By Melanie Marshall
UniHealth grant to CSU Shiley Institute for Palliative Care funds nursing professor’s project
A grant-funded research project to expand palliative care training in Long Beach’s Latino community has had significant success and is expected to multiply in the coming months.
The work, led by California State University Long Beach nursing professor Dr. Joy Goebel, RN, MN, PhD, FPCN, focuses on holistic palliative care training for promotores de salud – community health workers who educate families and caregivers on topics such as disease-management strategies, prevention, and access to health services.
The program was made possible by a $54,991 grant from the UniHealth Foundation through the CSU Shiley Institute for Palliative Care, supporting Goebel’s proposal aimed at reducing health disparities and improving quality of life for Latinos in greater Los Angeles County.
Program ‘trains the trainers’
Goebel said the first part of the research – carried out in the summer of 2017 – educated 60 promotores in three separate sessions using a “train the trainer” approach. A curriculum developed by Oregon-based Familias en Accion was used in the training
“It’s been a wonderful, wonderful experience,” Goebel said. “We got phenomenal feedback from the community.” She said the program is important because existing research shows Latinos are less likely to access hospice and palliative care.
Through Goebel’s project, two promotores from Familias came to Long Beach to conduct the training, where participants learned how to have effective conversations with health care providers; how to talk with family members about serious health issues; and what palliative care is and how to access it in the community.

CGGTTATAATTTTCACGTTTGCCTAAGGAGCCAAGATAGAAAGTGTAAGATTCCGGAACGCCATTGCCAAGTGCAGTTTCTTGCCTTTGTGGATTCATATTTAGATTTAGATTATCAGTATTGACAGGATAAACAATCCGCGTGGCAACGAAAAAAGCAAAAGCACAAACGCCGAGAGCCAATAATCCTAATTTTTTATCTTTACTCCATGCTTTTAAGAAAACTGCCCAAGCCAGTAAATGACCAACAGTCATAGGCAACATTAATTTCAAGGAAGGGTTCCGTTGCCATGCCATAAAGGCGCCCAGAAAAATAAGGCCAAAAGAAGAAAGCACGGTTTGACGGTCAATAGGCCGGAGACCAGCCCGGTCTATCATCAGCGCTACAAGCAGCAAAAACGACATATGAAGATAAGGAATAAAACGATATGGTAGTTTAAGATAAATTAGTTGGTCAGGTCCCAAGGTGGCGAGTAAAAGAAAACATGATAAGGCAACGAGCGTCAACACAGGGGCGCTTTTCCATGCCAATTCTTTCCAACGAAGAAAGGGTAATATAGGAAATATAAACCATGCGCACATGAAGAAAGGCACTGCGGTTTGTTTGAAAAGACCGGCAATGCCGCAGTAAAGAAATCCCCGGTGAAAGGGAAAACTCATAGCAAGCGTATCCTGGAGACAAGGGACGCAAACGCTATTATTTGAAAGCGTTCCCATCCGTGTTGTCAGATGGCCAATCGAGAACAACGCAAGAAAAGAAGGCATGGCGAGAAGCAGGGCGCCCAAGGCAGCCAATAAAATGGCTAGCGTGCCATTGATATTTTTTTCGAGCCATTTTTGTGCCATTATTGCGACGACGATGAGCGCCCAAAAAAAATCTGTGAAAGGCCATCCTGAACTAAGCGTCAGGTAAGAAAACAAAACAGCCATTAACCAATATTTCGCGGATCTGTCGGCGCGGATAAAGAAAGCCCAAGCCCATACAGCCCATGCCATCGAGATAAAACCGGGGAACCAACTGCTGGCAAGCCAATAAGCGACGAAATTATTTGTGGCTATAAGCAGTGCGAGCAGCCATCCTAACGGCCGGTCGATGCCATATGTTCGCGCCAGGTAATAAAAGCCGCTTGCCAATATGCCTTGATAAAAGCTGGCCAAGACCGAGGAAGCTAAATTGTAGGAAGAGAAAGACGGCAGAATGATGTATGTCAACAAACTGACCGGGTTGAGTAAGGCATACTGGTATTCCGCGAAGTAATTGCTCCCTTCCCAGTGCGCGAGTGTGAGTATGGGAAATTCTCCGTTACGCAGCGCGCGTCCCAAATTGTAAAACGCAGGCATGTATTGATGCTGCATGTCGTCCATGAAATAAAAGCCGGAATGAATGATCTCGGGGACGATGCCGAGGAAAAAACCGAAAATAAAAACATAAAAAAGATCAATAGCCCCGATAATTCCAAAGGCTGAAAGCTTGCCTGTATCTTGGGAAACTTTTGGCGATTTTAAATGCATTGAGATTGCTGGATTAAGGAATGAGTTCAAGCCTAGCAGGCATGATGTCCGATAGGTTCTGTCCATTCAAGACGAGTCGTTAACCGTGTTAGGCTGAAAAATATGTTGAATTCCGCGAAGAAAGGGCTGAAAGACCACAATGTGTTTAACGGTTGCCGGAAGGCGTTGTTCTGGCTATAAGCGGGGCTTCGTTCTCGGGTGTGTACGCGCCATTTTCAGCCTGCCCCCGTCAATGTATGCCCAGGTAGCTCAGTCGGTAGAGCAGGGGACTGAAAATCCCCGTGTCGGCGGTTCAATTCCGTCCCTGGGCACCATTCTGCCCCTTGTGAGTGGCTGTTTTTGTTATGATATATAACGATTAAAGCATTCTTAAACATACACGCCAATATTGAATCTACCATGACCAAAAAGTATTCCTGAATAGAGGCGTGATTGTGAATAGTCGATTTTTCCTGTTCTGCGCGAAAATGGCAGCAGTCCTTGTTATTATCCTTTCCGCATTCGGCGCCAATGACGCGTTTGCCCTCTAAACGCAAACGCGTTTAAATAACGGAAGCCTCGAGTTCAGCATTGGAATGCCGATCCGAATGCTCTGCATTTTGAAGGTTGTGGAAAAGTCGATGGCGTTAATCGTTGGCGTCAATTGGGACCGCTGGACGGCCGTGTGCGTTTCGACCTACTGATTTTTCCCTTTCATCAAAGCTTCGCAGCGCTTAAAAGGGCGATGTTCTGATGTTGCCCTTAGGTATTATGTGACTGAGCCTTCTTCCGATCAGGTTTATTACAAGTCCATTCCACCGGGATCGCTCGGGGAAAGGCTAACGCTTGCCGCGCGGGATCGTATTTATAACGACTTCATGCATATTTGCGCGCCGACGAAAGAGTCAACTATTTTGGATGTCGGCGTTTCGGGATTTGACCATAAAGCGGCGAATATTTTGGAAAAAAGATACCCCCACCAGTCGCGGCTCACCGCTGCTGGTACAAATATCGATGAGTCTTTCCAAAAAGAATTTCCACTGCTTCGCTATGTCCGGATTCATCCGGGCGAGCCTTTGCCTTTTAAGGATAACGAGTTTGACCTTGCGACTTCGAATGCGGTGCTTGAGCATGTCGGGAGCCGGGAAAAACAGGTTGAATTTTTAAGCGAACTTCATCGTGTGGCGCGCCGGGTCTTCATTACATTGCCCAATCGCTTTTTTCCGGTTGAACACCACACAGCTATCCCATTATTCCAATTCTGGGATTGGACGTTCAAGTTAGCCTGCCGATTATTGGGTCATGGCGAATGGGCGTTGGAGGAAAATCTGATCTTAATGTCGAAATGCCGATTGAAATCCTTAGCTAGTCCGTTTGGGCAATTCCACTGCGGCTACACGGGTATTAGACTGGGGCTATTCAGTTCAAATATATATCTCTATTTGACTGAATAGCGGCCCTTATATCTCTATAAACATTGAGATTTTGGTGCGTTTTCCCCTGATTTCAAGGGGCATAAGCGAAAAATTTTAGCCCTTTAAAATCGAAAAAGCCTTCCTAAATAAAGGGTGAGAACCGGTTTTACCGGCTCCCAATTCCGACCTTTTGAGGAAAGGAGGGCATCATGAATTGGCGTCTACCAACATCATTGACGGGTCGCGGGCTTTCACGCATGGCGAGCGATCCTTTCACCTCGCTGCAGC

“There’s a huge need in our community for culturally sensitive approaches to improving access to healthcare,” Goebel said. “We have a lot of strong evidence that approaches such as this are very effective at addressing health disparities.”
Response is quick, powerful
The CSULB Center for Latino Community Health, which partnered on the research project, recruited participants for the promotores training and filled all available slots within two days – with additional names on a waiting list, said Dr. Mara Bird, the center’s Executive Director, and co-lead on the project.
The program took off, Bird said. “We had people from the entire Los Angeles region – some from as far as two hours away – come to take this training.”
Each new trainee is responsible for training 10 more promotores, Goebel said, meaning at least 600 Latino families will receive palliative care education through the program.
The topic and training resonated deeply in the community, Bird said. “Every family deals with this issue,” she said. “Our population is aging, and patients and families need a holistic palliative care approach.”
Foundations provide critical funding
Goebel credited UniHealth with making the program possible.
“None of this very important work would be possible without the generosity of UniHealth,” she said. “By their choosing to be involved with the Institute, they are really touching a lot of lives and making a huge impact in the community of L.A. County.”
Goebel has also received additional funding that will be used to train more promotores. In September, she was awarded a $10,000 seed grant from the Gary and Mary West Foundation, through the CSU Shiley Institute for Palliative Care’s National Symposium for Academic Palliative Care Education and Research. That means another 15 promotores can be trained, she said.
“We’re so very grateful for the support from West Health, as well as from UniHealth,” Goebel said.
Project could spread across state
Goebel said she’s hoping to eventually replicate the project across the CSU so that other campuses throughout the state can have a promotores “train the trainer” program in palliative care. Twenty of the 23 CSU campuses are Hispanic-Serving Institutions, and each has a mission to serve their local community.
Dr. Adam Shapiro, Director of University Relations and Research at the Institute and leader of the National Symposium, said Goebel’s project is a great reflection of the important work being done throughout the CSU.
“Dr. Goebel’s project fits squarely with the mission of the California State University by embracing the culture and heritage of the communities around us, and seeks to expand the reach of palliative care to those for whom it is least often utilized,” Shapiro said.
The CSU Shiley Institute for Palliative Care also offers an online course – Care of Latinos with Serious Illness – that was developed by Familias en Accion. The course is designed to raise cultural competence among health professionals, helping them recognize how a patient’s culture affects the care he or she receives, and how to improve communication and cultural sensitivity to better serve patients in the Latino community.